Feds to Protect “Endangered” Mouse
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American taxpayers will be tremendously relieved to know that the U.S. government is hard at work trying to get official endangered status for a wild mouse with an unusual eight to nine month hibernation period that contributes to the species’ vulnerability.
It’s called the New Mexico meadow jumping mouse and the feds want to designate it a critical habitat protected under the Endangered Species Act, the 1973 law signed by President Richard Nixon to protect species from extinction as a “consequence of economic growth and development untempered by adequate concern and conservation.”
The federal government’s list of more than 1,300 threatened or endangered species includes more than 700 plants, hundreds of invertebrates, more than 100 fish as well as dozens of birds, mammals and reptiles. Among them are the Florida panther, American crocodile, brown bear, Mexican bobcat, Florida manatee, California condor, ivory-billed woodpecker and small tooth sawfish.
Granted there are seemingly questionable species that are federally protected under the law, such as a bug called Coffin Cave Mold Beetle and the Zayante Band-winged Grasshopper as well as a couple of species of snails (Armored and Virginia Fringed Mountain). The Gopher frog is also endangered and so is the monito gecko, a type of lizard found in Puerto Rico. They all have their various environmentally relevant reasons for appearing on Uncle Sam’s list.
Now the agency that enforces the law and decides the species that appear on it, U.S. Fish and Wildlife Service, wants to add the New Mexico meadow jumping mouse. There’s a looming crisis, according to the agency, because the mouse hibernates eight to nine months a year leaving an active period of just three to four months to breed, give birth, raise young and eat enough to survive the lengthy hibernation period.
This could be serious, the Fish and Wildlife Service explains, because the jumping mice have a short life span, generally living only three years and they have very small litters of seven or less. This means the species has limited capacity for high population growth rates due to this low “fecundity,” the agency writes in an announcement. “If resources are not available in a single season, jumping mice populations would be greatly stressed.” How could anyone sleep at night?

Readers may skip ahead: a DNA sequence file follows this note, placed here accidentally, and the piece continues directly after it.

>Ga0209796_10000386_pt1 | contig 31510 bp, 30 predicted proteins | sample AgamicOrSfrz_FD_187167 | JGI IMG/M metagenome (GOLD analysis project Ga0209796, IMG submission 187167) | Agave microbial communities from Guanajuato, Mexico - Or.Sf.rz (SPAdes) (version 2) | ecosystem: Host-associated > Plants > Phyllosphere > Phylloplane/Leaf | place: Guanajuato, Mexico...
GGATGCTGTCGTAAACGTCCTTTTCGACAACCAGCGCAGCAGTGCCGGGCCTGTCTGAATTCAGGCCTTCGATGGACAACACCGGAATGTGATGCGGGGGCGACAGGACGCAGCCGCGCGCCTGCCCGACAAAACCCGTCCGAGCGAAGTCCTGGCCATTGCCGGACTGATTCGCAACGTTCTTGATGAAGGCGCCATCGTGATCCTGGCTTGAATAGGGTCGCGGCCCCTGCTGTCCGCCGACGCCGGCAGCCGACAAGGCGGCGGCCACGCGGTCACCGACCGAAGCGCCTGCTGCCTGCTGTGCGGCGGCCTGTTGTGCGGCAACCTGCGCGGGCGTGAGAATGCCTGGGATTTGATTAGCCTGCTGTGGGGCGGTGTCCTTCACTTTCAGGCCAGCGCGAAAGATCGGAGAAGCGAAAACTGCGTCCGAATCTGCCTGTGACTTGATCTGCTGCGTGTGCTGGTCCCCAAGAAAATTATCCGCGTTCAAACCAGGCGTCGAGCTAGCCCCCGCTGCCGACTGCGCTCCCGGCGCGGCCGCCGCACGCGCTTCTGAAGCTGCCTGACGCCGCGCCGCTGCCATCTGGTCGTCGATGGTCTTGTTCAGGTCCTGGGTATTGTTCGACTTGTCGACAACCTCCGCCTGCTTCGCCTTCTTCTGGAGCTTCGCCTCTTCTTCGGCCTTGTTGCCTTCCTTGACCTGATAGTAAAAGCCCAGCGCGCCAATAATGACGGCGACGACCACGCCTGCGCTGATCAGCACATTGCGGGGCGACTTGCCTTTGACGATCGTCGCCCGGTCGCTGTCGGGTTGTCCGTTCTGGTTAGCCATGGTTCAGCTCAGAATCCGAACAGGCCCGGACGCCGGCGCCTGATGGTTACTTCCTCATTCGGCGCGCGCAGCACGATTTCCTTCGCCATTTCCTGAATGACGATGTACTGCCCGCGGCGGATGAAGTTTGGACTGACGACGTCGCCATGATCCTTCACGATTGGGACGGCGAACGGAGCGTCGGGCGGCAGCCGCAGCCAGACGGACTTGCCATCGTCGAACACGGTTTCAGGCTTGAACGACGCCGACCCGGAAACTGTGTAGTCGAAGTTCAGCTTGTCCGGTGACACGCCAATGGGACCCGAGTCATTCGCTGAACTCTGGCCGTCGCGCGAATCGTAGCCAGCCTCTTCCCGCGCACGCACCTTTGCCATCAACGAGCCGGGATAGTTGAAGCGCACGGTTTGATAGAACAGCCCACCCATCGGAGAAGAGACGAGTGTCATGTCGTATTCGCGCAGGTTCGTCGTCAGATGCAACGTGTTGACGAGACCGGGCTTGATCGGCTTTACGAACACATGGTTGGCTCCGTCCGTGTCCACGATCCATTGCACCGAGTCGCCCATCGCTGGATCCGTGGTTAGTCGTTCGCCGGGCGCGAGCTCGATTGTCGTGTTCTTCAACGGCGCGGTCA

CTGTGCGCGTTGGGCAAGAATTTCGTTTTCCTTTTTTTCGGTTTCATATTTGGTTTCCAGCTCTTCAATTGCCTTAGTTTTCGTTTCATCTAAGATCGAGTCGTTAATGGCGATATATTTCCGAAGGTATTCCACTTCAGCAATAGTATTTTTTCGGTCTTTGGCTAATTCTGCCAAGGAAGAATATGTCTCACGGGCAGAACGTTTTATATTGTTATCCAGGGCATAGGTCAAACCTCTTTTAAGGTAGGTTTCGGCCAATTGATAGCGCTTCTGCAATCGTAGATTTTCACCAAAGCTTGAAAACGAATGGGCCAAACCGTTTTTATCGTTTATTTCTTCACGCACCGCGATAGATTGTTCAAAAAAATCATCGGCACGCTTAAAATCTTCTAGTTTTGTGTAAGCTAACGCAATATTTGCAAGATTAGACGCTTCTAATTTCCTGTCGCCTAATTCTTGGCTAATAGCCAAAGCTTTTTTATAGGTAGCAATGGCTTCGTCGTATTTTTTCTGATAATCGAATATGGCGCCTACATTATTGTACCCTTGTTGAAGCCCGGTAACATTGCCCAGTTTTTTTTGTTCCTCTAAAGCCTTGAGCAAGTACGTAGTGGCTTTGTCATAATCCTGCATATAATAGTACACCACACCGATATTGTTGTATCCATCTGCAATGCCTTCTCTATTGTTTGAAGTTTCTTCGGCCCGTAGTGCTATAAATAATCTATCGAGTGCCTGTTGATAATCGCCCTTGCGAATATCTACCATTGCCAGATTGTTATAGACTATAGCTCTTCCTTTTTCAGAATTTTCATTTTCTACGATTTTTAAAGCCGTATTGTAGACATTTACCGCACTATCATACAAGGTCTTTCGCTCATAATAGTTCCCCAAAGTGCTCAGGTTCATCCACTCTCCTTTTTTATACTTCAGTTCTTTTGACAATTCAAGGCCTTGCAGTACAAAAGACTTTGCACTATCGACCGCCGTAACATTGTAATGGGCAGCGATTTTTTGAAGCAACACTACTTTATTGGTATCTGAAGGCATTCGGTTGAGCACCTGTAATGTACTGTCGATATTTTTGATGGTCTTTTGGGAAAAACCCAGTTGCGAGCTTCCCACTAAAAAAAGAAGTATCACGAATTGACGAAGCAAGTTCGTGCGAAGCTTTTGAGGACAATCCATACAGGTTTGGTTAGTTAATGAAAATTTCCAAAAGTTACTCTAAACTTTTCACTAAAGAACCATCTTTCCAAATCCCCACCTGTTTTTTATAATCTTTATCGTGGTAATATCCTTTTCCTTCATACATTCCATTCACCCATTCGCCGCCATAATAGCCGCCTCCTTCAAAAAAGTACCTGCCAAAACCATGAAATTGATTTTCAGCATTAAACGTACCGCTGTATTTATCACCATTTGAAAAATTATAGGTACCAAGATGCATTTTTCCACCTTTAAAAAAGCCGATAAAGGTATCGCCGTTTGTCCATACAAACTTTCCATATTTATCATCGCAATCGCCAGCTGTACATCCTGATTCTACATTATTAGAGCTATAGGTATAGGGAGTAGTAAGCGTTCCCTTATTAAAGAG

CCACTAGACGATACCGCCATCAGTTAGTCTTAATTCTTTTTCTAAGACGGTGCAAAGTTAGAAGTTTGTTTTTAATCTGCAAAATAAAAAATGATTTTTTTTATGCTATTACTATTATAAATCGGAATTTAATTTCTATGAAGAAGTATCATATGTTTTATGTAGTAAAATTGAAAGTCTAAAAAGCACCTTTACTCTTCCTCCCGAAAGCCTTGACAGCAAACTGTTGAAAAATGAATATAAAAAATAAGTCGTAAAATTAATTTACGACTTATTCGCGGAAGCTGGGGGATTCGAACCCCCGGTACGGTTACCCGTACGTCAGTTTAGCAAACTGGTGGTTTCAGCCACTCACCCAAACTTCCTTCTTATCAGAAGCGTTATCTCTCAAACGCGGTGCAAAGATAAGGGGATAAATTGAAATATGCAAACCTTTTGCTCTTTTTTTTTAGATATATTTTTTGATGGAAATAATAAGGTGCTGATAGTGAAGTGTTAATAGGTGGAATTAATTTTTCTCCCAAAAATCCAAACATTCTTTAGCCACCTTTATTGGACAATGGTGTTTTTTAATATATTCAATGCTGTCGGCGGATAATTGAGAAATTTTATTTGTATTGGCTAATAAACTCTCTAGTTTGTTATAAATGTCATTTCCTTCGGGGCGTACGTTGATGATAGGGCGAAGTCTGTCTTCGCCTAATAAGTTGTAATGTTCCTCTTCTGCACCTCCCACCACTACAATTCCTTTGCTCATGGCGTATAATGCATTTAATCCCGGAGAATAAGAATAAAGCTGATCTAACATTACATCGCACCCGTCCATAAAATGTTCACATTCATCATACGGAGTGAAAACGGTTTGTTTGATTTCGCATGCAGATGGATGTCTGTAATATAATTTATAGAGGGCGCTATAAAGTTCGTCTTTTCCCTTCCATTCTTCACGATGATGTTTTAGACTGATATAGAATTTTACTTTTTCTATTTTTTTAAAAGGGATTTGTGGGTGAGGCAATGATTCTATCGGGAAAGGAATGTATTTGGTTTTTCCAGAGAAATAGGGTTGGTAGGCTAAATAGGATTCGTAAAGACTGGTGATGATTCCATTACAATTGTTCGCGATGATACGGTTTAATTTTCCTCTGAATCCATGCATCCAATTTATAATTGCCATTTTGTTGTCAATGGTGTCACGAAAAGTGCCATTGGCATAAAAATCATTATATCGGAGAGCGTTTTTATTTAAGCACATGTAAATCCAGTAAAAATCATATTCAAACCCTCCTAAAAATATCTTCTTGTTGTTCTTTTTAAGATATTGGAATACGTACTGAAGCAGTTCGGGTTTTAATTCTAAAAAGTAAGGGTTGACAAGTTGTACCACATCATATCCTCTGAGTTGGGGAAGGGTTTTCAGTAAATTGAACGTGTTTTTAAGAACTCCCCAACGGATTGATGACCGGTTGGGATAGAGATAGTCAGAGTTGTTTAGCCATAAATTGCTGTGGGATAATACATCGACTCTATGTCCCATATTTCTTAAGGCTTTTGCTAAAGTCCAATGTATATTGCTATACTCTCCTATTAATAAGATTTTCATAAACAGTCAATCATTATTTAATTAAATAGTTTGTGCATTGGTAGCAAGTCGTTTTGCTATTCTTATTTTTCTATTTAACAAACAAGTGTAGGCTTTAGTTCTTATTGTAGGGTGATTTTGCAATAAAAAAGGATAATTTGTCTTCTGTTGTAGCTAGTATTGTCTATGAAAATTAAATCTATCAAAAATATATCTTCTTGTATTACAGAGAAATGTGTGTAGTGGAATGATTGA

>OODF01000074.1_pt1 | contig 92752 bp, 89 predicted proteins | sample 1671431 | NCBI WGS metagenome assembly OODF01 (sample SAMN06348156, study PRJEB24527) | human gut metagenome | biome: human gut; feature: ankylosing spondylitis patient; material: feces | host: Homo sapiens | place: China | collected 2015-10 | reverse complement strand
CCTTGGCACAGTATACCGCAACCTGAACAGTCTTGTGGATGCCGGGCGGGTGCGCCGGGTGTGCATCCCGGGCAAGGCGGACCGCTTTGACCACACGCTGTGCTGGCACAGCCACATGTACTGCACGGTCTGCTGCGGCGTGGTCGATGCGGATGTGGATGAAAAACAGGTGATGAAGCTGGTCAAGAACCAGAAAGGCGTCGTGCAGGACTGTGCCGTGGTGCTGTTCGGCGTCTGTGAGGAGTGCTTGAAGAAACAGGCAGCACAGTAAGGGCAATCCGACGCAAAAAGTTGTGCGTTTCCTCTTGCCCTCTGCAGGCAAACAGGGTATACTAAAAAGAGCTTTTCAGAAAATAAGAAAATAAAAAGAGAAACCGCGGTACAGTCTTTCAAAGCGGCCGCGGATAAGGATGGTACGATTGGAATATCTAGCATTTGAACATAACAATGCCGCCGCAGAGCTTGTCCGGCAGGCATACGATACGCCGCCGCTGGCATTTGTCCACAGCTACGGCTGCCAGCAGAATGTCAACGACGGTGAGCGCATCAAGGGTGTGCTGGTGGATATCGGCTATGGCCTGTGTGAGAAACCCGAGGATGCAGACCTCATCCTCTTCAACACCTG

The Service is proposing to designate around 14,561 acres of critical habitat along streams in a number of counties located in New Mexico, Colorado and Arizona. “The jumping mouse has exceptionally specialized habitat requirements such as tall (averaging at least 24 inches) dense riparian vegetation, only found when wetland vegetation achieves full growth potential associated with perennial flowing water,” according to Fish and Wildlife.
A great deal of work, research and taxpayer resources go into the process of adding a species to the government’s list. This doesn’t just happen overnight. It involves data collection and documentation, which is made available to the public as the agency makes its case to protect a species. The law has three categories for organisms that need government protection; vulnerable, threatened and endangered.
In the case of this particular mouse, Fish and Wildlife’s extensive research reveals that since 2005 there have been 29 documented remaining populations spread across the conservation areas (2 in Colorado, 15 in New Mexico, and 12 in Arizona). Nearly all of the current populations are isolated and widely separated, and all of the 29 populations located since 2005 have patches of suitable habitat that are too small to support resilient populations of the jumping mouse. Because of the current conditions of isolated populations, when localities are extirpated there is little or no opportunity for natural recolonization of the area due to the species’ limited dispersal capacity.